At present I don't think we have any strategically coherent view at all. Both of our last two wars were essentially "unlimited" in that we were expected to not only overthrow but replace the government/state apparatus of Iraq and actually create the same for Afghanistan. Very radical goals which would have required extraordinary amounts of resources.

    My point was that in 1966 the view from Washington was that this was going to be a very difficult, but limited, war. The problem was that they assumed this close link between China and North Vietnam as well as between the USSR and North Vietnam, all being elements of a world-wide campaign of communist subversion. North Vietnam was seen as operating as part of a wider Chinese strategy, even as a vassal of China . . . the US assumption imo was that they would be able to exert enough coercion on North Vietnam to get them to give up their goal of unification with the South . . .

    Thus we have Sec McNamara asking General Westmoreland, "how many additional American and Allied troops would be required to convince the enemy he would be unable to win.” Notice no mention of "victory".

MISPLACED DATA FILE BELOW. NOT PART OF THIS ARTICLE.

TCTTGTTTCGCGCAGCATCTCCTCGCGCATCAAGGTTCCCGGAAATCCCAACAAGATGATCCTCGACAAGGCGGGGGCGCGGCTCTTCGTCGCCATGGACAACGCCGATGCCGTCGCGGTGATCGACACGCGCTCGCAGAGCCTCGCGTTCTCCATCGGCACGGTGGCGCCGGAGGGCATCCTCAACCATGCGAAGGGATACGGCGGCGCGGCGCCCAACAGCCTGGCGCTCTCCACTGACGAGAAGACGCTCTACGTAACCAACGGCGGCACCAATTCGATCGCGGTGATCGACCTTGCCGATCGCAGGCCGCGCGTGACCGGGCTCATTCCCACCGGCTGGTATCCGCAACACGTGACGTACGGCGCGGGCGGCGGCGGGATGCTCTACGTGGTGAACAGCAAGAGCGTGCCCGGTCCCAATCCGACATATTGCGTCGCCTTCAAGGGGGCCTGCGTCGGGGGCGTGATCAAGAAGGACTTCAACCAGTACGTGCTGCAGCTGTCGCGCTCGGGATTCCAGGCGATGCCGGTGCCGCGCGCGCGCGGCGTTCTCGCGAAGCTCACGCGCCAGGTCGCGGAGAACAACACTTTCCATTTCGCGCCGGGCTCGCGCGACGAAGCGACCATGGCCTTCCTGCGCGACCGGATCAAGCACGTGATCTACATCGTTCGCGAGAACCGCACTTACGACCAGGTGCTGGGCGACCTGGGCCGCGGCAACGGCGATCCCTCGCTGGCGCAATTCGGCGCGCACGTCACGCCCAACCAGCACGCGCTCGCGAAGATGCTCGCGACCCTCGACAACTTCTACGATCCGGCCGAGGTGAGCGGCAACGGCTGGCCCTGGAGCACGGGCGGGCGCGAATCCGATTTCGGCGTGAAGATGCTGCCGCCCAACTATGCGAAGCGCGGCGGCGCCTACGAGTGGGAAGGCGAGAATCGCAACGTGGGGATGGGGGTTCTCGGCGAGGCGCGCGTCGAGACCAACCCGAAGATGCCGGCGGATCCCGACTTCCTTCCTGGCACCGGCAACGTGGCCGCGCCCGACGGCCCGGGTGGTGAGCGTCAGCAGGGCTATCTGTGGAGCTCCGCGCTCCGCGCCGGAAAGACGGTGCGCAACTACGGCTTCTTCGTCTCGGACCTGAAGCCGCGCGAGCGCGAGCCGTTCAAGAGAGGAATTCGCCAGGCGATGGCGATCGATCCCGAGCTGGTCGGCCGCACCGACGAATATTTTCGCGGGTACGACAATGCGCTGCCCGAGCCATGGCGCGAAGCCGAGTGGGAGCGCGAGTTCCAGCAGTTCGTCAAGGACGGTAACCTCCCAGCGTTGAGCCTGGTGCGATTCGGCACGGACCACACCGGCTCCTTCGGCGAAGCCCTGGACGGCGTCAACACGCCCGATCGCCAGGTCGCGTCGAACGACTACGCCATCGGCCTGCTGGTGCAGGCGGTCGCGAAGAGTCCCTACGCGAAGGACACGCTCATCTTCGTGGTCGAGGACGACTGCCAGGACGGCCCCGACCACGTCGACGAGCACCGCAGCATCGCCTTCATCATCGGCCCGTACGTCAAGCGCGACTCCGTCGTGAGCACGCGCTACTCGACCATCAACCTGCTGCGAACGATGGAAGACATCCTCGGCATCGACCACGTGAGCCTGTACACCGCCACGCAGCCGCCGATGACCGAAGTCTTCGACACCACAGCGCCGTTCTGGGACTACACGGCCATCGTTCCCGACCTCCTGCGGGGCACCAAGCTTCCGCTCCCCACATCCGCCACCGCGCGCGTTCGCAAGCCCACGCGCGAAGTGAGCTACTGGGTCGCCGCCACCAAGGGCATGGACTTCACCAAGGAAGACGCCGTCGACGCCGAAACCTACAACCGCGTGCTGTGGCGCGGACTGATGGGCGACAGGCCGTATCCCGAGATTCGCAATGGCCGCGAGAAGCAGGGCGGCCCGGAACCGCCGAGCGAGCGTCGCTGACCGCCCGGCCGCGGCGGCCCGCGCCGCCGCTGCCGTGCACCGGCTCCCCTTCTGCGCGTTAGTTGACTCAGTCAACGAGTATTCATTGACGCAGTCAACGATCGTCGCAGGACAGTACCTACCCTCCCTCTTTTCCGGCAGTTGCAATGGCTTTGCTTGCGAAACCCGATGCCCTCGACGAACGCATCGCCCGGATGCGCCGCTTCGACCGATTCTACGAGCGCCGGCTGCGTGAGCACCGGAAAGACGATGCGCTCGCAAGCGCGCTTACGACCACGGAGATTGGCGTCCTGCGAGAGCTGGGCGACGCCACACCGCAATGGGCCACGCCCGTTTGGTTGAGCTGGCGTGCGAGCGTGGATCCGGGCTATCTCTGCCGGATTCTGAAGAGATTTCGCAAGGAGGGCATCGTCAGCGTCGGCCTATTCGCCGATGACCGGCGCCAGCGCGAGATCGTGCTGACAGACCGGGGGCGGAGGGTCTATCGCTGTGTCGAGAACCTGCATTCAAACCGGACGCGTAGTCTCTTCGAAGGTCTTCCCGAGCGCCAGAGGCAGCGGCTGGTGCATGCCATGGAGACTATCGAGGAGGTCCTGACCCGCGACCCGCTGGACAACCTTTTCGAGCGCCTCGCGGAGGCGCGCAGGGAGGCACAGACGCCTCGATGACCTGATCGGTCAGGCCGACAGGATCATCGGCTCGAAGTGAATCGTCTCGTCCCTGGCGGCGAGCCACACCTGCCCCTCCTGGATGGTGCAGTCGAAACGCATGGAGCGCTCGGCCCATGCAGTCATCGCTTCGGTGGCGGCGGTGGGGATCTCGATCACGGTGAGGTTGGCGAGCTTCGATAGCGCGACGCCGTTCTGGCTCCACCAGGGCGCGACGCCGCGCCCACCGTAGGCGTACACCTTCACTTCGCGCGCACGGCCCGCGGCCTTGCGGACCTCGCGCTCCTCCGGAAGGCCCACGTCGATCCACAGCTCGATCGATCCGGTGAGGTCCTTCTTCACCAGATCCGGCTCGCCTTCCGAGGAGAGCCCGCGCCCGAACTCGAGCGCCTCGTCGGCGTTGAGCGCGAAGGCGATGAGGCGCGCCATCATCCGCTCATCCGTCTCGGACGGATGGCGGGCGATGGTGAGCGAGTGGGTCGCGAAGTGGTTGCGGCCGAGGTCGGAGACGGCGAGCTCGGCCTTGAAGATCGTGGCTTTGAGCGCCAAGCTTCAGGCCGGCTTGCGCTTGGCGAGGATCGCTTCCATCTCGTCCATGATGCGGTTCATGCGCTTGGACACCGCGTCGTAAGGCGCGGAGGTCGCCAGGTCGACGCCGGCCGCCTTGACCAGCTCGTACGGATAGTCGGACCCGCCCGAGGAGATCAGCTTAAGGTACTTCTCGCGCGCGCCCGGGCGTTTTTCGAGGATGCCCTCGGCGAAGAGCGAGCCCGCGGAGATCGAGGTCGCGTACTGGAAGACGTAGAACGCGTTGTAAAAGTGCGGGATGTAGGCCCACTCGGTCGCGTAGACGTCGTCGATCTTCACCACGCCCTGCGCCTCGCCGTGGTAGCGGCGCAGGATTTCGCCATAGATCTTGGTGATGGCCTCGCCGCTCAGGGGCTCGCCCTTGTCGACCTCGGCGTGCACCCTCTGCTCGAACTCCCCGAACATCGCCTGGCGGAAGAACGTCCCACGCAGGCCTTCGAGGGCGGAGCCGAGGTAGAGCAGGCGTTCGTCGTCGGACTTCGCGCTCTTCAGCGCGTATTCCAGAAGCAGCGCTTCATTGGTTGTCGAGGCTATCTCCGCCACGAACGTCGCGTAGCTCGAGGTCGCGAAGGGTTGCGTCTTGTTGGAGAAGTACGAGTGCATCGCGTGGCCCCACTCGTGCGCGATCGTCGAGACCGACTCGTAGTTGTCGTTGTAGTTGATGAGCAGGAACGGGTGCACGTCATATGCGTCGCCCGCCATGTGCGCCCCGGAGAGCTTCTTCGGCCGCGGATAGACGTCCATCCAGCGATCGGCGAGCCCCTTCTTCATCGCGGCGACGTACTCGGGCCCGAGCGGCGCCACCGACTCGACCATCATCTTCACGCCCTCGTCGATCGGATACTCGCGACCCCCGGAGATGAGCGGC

So US leaders did have a coherent view in 1965-66. They had a clear (if difficult) goal/military aim and the military resources to accomplish it. The military aim would have supported the achievement of their political purpose.

    The problem was in some of their basic assumptions about the character of the war itself and of the motives behind North Vietnam's actions. Ditto with the actions of China. You may call this a "worldview" if you wish, but that does not detract from the clear strategic chain of ideas they did have. In comparison to 1966, we have looked very weak indeed in this regard since the invasion of Afghanistan . . .

  5. As a vet of that time and place, the only attempt at a coherent strategy that I thought I saw was the mining of Haiphong Harbor in late spring of 72. That turned out to be more of a Nixon re-election strategy though instead of a war strategy. Just several months after his re-election, we started mine sweeping ops of the mines we had placed less than a year earlier. Tricky Dicky had gotten what he thought was a deal in Paris. Not tricky enough I guess.

    Too bad, we should have left them in place. The Navy had laid over 1000 mines, most in the outer harbor but some in the inner harbor also. Shutting down Haiphong reduced Chinese arms shipments to a fraction of what they had been as the throughput over the mountains from Yunnan was a trickle. It also stopped Soviet and Warsaw Pact arms shipments cold. Neutral shipping froze and it had been carrying much East German, Czech and Polish war material.